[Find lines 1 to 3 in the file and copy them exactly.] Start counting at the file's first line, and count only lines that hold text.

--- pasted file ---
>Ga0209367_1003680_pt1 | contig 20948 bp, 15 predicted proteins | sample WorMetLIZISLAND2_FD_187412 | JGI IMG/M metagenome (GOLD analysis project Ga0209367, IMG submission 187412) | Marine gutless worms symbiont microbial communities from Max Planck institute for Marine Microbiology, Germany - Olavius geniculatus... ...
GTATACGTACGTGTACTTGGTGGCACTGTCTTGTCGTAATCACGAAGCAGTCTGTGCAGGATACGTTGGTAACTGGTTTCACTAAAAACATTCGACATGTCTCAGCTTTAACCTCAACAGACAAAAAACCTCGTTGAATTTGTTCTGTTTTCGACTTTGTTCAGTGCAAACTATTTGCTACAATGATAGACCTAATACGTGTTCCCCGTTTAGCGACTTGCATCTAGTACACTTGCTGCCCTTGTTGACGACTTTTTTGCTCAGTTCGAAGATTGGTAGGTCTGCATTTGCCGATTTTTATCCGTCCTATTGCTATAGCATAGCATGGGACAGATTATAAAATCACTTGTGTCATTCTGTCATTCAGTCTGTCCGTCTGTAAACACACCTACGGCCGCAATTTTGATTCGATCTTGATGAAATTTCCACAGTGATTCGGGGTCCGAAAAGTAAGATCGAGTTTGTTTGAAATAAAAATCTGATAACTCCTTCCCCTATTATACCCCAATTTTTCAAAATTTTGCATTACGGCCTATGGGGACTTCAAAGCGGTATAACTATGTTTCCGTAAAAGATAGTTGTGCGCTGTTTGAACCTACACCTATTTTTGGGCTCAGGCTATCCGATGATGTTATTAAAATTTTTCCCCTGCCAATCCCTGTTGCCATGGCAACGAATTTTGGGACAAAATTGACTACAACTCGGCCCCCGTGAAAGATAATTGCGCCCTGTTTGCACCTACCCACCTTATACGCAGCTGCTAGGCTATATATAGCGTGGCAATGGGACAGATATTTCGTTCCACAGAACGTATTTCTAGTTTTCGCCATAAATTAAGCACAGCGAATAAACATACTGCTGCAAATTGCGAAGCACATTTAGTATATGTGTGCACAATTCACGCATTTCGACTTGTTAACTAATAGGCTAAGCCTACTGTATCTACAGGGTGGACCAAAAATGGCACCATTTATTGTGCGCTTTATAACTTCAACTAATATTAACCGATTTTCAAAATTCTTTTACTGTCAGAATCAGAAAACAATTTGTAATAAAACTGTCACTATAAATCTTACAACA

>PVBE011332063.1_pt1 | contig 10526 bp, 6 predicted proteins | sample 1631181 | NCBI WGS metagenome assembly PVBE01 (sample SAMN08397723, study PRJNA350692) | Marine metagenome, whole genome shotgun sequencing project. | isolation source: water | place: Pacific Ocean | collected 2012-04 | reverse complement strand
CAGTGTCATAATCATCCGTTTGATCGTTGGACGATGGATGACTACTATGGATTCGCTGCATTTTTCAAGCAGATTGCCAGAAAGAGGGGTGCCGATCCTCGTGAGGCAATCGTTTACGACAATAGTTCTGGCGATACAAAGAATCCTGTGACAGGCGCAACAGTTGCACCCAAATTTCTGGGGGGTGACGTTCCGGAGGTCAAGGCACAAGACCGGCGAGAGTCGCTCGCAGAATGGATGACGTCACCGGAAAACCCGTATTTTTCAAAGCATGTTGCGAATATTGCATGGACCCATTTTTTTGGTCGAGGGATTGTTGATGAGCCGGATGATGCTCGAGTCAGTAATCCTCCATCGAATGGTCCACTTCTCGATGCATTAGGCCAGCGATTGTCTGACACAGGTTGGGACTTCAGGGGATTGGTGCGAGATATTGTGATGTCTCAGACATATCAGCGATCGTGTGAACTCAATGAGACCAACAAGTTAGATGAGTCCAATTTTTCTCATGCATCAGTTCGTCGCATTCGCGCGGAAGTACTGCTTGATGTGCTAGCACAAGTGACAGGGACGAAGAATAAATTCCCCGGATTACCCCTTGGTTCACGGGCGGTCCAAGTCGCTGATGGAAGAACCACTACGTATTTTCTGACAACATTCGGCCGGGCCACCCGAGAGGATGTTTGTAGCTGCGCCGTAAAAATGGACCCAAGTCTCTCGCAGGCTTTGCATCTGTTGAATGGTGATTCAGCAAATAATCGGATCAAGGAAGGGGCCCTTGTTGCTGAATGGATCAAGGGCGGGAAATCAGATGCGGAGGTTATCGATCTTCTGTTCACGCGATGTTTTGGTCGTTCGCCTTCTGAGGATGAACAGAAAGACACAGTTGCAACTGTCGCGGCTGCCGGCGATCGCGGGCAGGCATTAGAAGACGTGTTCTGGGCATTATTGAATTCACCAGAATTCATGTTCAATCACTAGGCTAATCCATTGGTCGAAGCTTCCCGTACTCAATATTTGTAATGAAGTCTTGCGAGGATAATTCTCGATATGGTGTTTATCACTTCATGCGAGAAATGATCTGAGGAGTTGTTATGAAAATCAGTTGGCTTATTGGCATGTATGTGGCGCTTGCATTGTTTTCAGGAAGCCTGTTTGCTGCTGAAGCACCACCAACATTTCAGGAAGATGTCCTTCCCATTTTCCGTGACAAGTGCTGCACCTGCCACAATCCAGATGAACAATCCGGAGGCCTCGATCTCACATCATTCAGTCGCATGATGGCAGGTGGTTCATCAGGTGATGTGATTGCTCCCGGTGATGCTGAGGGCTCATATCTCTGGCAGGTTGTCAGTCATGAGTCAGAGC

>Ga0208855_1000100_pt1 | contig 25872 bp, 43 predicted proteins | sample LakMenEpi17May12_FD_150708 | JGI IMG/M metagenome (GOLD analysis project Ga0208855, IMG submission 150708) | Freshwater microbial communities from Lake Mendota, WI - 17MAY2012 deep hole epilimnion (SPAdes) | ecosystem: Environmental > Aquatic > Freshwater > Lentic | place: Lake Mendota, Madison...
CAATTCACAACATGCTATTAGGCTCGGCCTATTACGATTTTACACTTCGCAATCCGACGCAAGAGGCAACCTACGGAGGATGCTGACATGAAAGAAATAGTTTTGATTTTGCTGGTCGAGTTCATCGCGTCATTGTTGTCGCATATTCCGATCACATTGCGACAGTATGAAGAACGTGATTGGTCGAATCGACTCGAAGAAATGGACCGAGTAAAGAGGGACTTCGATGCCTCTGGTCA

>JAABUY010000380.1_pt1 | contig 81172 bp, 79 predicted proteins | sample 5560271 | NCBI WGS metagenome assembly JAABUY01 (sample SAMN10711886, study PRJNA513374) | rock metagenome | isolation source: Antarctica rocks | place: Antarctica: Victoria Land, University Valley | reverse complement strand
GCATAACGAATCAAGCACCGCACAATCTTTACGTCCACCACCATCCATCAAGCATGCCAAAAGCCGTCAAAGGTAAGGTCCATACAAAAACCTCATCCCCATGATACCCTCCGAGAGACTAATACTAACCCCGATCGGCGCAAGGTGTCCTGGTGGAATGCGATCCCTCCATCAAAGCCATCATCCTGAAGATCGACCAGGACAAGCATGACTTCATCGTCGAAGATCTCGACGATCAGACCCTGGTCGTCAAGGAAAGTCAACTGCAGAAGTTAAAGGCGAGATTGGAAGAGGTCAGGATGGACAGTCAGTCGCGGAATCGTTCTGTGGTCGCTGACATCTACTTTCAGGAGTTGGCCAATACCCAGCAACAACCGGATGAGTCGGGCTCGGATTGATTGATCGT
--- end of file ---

>Ga0209367_1003680_pt1 | contig 20948 bp, 15 predicted proteins | sample WorMetLIZISLAND2_FD_187412 | JGI IMG/M metagenome (GOLD analysis project Ga0209367, IMG submission 187412) | Marine gutless worms symbiont microbial communities from Max Planck institute for Marine Microbiology, Germany - Olavius geniculatus... ...
GTATACGTACGTGTACTTGGTGGCACTGTCTTGTCGTAATCACGAAGCAGTCTGTGCAGGATACGTTGGTAACTGGTTTCACTAAAAACATTCGACATGTCTCAGCTTTAACCTCAACAGACAAAAAACCTCGTTGAATTTGTTCTGTTTTCGACTTTGTTCAGTGCAAACTATTTGCTACAATGATAGACCTAATACGTGTTCCCCGTTTAGCGACTTGCATCTAGTACACTTGCTGCCCTTGTTGACGACTTTTTTGCTCAGTTCGAAGATTGGTAGGTCTGCATTTGCCGATTTTTATCCGTCCTATTGCTATAGCATAGCATGGGACAGATTATAAAATCACTTGTGTCATTCTGTCATTCAGTCTGTCCGTCTGTAAACACACCTACGGCCGCAATTTTGATTCGATCTTGATGAAATTTCCACAGTGATTCGGGGTCCGAAAAGTAAGATCGAGTTTGTTTGAAATAAAAATCTGATAACTCCTTCCCCTATTATACCCCAATTTTTCAAAATTTTGCATTACGGCCTATGGGGACTTCAAAGCGGTATAACTATGTTTCCGTAAAAGATAGTTGTGCGCTGTTTGAACCTACACCTATTTTTGGGCTCAGGCTATCCGATGATGTTATTAAAATTTTTCCCCTGCCAATCCCTGTTGCCATGGCAACGAATTTTGGGACAAAATTGACTACAACTCGGCCCCCGTGAAAGATAATTGCGCCCTGTTTGCACCTACCCACCTTATACGCAGCTGCTAGGCTATATATAGCGTGGCAATGGGACAGATATTTCGTTCCACAGAACGTATTTCTAGTTTTCGCCATAAATTAAGCACAGCGAATAAACATACTGCTGCAAATTGCGAAGCACATTTAGTATATGTGTGCACAATTCACGCATTTCGACTTGTTAACTAATAGGCTAAGCCTACTGTATCTACAGGGTGGACCAAAAATGGCACCATTTATTGTGCGCTTTATAACTTCAACTAATATTAACCGATTTTCAAAATTCTTTTACTGTCAGAATCAGAAAACAATTTGTAATAAAACTGTCACTATAAATCTTACAACA

>PVBE011332063.1_pt1 | contig 10526 bp, 6 predicted proteins | sample 1631181 | NCBI WGS metagenome assembly PVBE01 (sample SAMN08397723, study PRJNA350692) | Marine metagenome, whole genome shotgun sequencing project. | isolation source: water | place: Pacific Ocean | collected 2012-04 | reverse complement strand